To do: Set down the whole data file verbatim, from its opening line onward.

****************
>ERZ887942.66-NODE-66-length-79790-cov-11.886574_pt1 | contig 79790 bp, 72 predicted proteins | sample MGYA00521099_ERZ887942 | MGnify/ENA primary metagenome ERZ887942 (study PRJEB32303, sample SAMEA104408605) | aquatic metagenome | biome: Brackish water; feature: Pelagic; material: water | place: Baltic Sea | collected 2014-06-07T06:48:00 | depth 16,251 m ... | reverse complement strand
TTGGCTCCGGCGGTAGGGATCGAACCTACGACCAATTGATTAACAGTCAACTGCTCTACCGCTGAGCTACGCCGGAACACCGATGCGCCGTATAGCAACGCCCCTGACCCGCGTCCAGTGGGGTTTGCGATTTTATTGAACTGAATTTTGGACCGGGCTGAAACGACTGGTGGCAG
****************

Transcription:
>ERZ887942.66-NODE-66-length-79790-cov-11.886574_pt1 | contig 79790 bp, 72 predicted proteins | sample MGYA00521099_ERZ887942 | MGnify/ENA primary metagenome ERZ887942 (study PRJEB32303, sample SAMEA104408605) | aquatic metagenome | biome: Brackish water; feature: Pelagic; material: water | place: Baltic Sea | collected 2014-06-07T06:48:00 | depth 16,251 m ... | reverse complement strand
TTGGCTCCGGCGGTAGGGATCGAACCTACGACCAATTGATTAACAGTCAACTGCTCTACCGCTGAGCTACGCCGGAACACCGATGCGCCGTATAGCAACGCCCCTGACCCGCGTCCAGTGGGGTTTGCGATTTTATTGAACTGAATTTTGGACCGGGCTGAAACGACTGGTGGCAG